No one gets off easy, but seeing Spock’s torture is especially awkward. They make him run through the gamut of emotions, turning both himself and Kirk into court jesters. Witnessing our favorite Vulcan dance uncontrollably like a marionette around a motionless Captain Kirk is strange enough, but seeing him burst into laughter and sobbing afterwards? Unforgettable.

And we haven’t even gotten to Spock’s song “Maiden Wine” (also known as “Bitter Dregs”), a harp-laden ballad where he waxes poetic in Greek garb. And if he seems way into it, that’s because Nimoy wrote the song himself. Did we mention the actor put out several albums as well? Apparently, William Shatner wasn’t the only Star Trek actor with delusions of musical grandeur.


Our final entry from Star Trek IV: The Voyage Home centers on the central plot-point: the crew go back in time to Earth to bring back two humpback whales to avert a global catastrophe in 2286 (where the species has gone extinct). Why whales? It involves a space probe that’s evaporating Earth’s oceans and–well, you just have to see it for it to make sense. But the whales are super-important to stop the threat.

So how do they get the seafaring mammals in the first place? By visiting a local aquarium, of course. Kirk flirts with biologist Gillian Taylor (Catherine Hicks) to gain info on the animals, only to register surprise when he sees Spock swimming in the whale tank and performing a mind-meld with one of the creatures.

Needless to say, Taylor (and the aquarium attendees) freak out, setting the plot further into motion, and drawing her into their master plan. It’s yet another example of the recently resurrected Spock having moments of childlike curiosity, and a lack of decorum not normally associated with the character.


You can’t make a list about WTF Spock moments and not talk about “Naked Time”. This fan favorite Trek episode saw the Enterprise crew overtaken by a virus that makes them lose all inhibitions. While its most famous for a shirtless, grinning George Takei brandishing a sword as Lieutenant Sulu, it’s also a pivotal and revealing look into Spock’s Vulcan psychology, and his code of strict disciplinary conduct.

Vulcans thrive on their adherence to logic and suppressing their emotions, so seeing a staggering, sobbing, inconsolable Spock proved to be a moment of powerful resonance. It also shows that in Vulcan society, losing composure is terribly disquieting, and you can see Spock’s turmoil at the thought of losing control, with him futilely proclaiming, “I’m in control of my emotions” before breaking down completely. In the end, this revealing moment of frailty did wonders for the character in the eyes of the public, and he received a considerable uptick in fan mail from female Trekkies.


“Spock’s Brain” is often viewed as one of the worst (if not the worse) episode of the TOS. And while it may not be great, it’s certainly unforgettable. In it, Spock’s gray-matter is removed and abducted by aliens. Shockingly, the Vulcan is still alive. His life remains in danger, however, and Kirk, McCoy, etc have just 24 hours to save him.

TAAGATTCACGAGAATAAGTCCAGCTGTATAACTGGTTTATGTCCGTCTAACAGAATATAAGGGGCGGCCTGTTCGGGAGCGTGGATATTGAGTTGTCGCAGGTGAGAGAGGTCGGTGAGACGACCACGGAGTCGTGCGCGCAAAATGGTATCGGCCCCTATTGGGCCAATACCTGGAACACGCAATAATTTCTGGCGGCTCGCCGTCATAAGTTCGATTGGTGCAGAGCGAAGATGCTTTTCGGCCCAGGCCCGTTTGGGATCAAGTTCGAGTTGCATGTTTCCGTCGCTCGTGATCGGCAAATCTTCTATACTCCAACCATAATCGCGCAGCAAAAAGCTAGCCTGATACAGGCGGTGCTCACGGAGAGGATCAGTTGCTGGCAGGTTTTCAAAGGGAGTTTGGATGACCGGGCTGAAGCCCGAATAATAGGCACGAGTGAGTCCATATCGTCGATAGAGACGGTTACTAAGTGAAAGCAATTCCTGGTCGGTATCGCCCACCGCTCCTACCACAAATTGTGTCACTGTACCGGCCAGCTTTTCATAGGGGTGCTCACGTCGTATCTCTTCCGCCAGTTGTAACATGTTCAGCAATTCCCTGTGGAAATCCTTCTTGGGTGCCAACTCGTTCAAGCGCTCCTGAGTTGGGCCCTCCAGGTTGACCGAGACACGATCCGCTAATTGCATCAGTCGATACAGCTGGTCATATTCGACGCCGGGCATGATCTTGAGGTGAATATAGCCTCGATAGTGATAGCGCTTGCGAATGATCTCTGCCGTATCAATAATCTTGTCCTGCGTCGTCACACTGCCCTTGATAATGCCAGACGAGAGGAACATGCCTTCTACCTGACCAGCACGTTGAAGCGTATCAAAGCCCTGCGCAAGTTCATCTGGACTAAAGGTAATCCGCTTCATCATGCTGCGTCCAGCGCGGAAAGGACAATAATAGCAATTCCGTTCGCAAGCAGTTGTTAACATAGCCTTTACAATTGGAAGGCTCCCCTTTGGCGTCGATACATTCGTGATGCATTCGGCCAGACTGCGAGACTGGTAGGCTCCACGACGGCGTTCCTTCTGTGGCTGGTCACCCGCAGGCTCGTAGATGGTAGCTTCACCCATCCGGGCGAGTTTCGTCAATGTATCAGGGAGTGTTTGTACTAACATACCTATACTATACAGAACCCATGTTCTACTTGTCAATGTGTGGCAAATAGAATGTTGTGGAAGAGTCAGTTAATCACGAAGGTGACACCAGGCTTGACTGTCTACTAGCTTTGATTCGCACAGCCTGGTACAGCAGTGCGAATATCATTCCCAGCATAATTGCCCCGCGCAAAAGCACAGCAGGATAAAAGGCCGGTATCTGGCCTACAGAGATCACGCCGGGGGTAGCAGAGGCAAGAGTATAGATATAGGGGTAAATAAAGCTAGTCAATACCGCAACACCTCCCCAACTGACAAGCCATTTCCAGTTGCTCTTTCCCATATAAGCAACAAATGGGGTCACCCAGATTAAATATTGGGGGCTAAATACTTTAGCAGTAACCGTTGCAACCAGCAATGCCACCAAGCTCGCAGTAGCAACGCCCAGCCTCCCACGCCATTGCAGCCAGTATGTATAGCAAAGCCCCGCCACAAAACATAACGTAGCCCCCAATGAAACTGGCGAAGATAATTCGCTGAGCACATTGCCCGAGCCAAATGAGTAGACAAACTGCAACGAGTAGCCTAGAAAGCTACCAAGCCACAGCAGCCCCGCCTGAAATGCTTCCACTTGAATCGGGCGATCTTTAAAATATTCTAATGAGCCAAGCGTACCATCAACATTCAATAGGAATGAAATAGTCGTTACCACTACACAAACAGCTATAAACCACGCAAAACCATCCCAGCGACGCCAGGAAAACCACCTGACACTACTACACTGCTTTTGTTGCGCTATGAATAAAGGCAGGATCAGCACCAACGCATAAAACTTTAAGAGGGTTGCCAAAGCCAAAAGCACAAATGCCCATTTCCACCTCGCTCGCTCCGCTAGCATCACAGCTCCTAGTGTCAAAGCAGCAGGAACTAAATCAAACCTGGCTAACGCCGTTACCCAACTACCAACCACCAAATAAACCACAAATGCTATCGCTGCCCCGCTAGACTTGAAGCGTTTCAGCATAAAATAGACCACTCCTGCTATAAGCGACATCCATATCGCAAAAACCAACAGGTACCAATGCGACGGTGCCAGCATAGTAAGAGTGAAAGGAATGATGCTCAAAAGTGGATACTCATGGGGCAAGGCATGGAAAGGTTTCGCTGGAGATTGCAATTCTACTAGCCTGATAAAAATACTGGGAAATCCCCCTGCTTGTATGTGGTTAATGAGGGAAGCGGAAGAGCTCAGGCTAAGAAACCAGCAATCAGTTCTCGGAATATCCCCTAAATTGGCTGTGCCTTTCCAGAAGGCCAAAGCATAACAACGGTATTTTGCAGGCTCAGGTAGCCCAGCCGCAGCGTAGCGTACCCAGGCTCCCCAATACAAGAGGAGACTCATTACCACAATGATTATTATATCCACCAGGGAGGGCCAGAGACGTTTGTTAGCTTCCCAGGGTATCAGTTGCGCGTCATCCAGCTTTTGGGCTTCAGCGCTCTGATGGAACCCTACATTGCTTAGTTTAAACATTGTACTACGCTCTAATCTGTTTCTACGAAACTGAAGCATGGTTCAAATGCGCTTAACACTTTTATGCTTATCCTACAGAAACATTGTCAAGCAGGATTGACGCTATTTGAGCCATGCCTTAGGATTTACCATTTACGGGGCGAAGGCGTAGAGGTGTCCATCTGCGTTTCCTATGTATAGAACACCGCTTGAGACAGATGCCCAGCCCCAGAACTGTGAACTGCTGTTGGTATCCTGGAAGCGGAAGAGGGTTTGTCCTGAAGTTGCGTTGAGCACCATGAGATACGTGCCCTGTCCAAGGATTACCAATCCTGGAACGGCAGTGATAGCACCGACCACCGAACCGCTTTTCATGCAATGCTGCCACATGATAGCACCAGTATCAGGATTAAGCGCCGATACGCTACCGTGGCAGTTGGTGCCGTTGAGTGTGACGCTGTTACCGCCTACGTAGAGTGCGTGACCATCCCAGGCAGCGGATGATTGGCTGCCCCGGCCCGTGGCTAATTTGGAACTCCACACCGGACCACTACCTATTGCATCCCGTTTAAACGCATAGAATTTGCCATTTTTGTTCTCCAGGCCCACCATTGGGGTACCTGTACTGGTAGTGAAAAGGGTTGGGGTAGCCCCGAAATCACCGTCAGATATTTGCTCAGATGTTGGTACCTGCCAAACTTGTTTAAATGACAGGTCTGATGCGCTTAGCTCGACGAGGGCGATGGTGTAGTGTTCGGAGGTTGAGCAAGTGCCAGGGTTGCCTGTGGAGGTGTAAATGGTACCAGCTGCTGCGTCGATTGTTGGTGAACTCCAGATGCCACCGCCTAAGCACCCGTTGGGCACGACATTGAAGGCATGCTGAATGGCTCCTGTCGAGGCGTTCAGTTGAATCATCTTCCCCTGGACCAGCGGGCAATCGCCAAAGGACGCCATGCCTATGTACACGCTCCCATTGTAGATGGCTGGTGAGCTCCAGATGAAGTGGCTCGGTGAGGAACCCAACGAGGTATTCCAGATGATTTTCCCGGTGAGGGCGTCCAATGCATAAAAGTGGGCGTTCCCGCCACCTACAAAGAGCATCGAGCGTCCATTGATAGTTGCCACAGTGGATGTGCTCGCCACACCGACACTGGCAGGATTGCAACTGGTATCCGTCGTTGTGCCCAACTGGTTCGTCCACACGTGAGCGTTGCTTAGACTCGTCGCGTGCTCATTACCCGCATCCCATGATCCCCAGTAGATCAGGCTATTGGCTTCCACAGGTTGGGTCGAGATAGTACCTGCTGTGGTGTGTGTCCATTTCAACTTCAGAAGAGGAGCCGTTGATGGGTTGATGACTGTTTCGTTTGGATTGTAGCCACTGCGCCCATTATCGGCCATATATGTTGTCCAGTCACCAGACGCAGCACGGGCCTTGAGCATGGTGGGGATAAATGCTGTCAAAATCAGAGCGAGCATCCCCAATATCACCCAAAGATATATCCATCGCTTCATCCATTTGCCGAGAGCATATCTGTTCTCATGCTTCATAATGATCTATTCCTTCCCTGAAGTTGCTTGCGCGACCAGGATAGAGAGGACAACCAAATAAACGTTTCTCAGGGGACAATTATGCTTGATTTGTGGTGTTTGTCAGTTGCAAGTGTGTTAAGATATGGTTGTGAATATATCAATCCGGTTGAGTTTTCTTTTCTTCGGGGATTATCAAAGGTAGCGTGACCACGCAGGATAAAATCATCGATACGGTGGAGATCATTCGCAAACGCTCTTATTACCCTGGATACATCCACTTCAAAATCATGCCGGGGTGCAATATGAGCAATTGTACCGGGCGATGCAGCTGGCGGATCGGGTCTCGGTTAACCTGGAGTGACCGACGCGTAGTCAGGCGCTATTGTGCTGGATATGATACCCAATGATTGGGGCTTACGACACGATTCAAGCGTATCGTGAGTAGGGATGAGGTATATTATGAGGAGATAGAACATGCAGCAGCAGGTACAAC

With the help of a special medical device that looks like a pair of shrunken headphones, McCoy can remote control Spock’s body, and the group set out to discover how (and why) his brain was removed, and most importantly, how to get it back.

It gets weirder: it’s revealed that his brain is being used by an alien civilization to power a planetoid life-support system. Eventually, McCoy is able to re-implant Spock’s brain, thanks to the help of some advanced alien knowledge and some assistance from the Vulcan himself. Yes, Spock gives Bones advice during brain surgery. It’s definitely best to switch off your own brain to appreciate the charms of “Spock’s Brain.” It’s about as WTF as it gets.


There was some initial skepticism over J.J. Abram’s cinematic Star Trek reboot, but by most accounts, the 2009 film that relaunched the franchise was well-received. And one of the most talked about and positive aspects was Zachary Quinto’s portrayal of Spock; he managed to stay true to the essence of the character, while also adding new wrinkles to the personality.

His character was also responsible for the most WTF moment in the film, when he bumped into Leonard Nimoy, with a Spock on Spock moment that was as unexpected as it was delightful.

It’s the most pivotal plot point as well: it was Nimoy’s Spock, who, in trying to stop a deadly supernova created a singularity, one which which provided the alternate timeline for the new Star Trek universe, allowing it to exist in its own creative arc and separate it from classic Star Trek continuity. Yep: his goof changed the history of Gene Roddenberry’s creative universe forever. It’s also really confusing and will make your head hurt if you think about it too long. Seriously, we advise against it.


The most shocking moment in Trek history was the death of Spock in Star Trek II: The Wrath of Khan. And the second most shocking was his rebirth in the sequel, Star Trek III: The Search for Spock.

It’s hard to say which part of that film is most WTF, except that both revolve around his resurrection. Let’s start with Dr. McCoy, who Spock (unbeknownst to the Doctor) infused with his “katra“, or his Vulcan spirit. This causes a change in his personality and makes him gravely ill, and influences Kirk and his teammates to venture towards Genesis, the planet that was established in Wrath of Khan.

They learn that the Genesis device that helped birth the planet has also brought Spock back to life as an infant. Another byproduct of the device causes him to age rapidly, while also making the planet unstable and doomed to self-destruct. The Enterprise crew manage to rescue Spock, destroy the Enterprise, save McCoy from certain death (that was kind of a dick move, Spock), and reunite Spock with his “katra.” Whew! It doesn’t get more WTF than that.